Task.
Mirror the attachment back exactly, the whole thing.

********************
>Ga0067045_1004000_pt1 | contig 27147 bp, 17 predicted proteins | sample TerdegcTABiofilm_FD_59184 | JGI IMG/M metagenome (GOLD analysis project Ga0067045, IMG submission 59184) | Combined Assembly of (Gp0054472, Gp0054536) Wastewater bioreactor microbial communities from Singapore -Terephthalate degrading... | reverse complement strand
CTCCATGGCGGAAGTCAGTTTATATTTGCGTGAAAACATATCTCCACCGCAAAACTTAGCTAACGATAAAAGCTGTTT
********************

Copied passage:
>Ga0067045_1004000_pt1 | contig 27147 bp, 17 predicted proteins | sample TerdegcTABiofilm_FD_59184 | JGI IMG/M metagenome (GOLD analysis project Ga0067045, IMG submission 59184) | Combined Assembly of (Gp0054472, Gp0054536) Wastewater bioreactor microbial communities from Singapore -Terephthalate degrading... | reverse complement strand
CTCCATGGCGGAAGTCAGTTTATATTTGCGTGAAAACATATCTCCACCGCAAAACTTAGCTAACGATAAAAGCTGTTT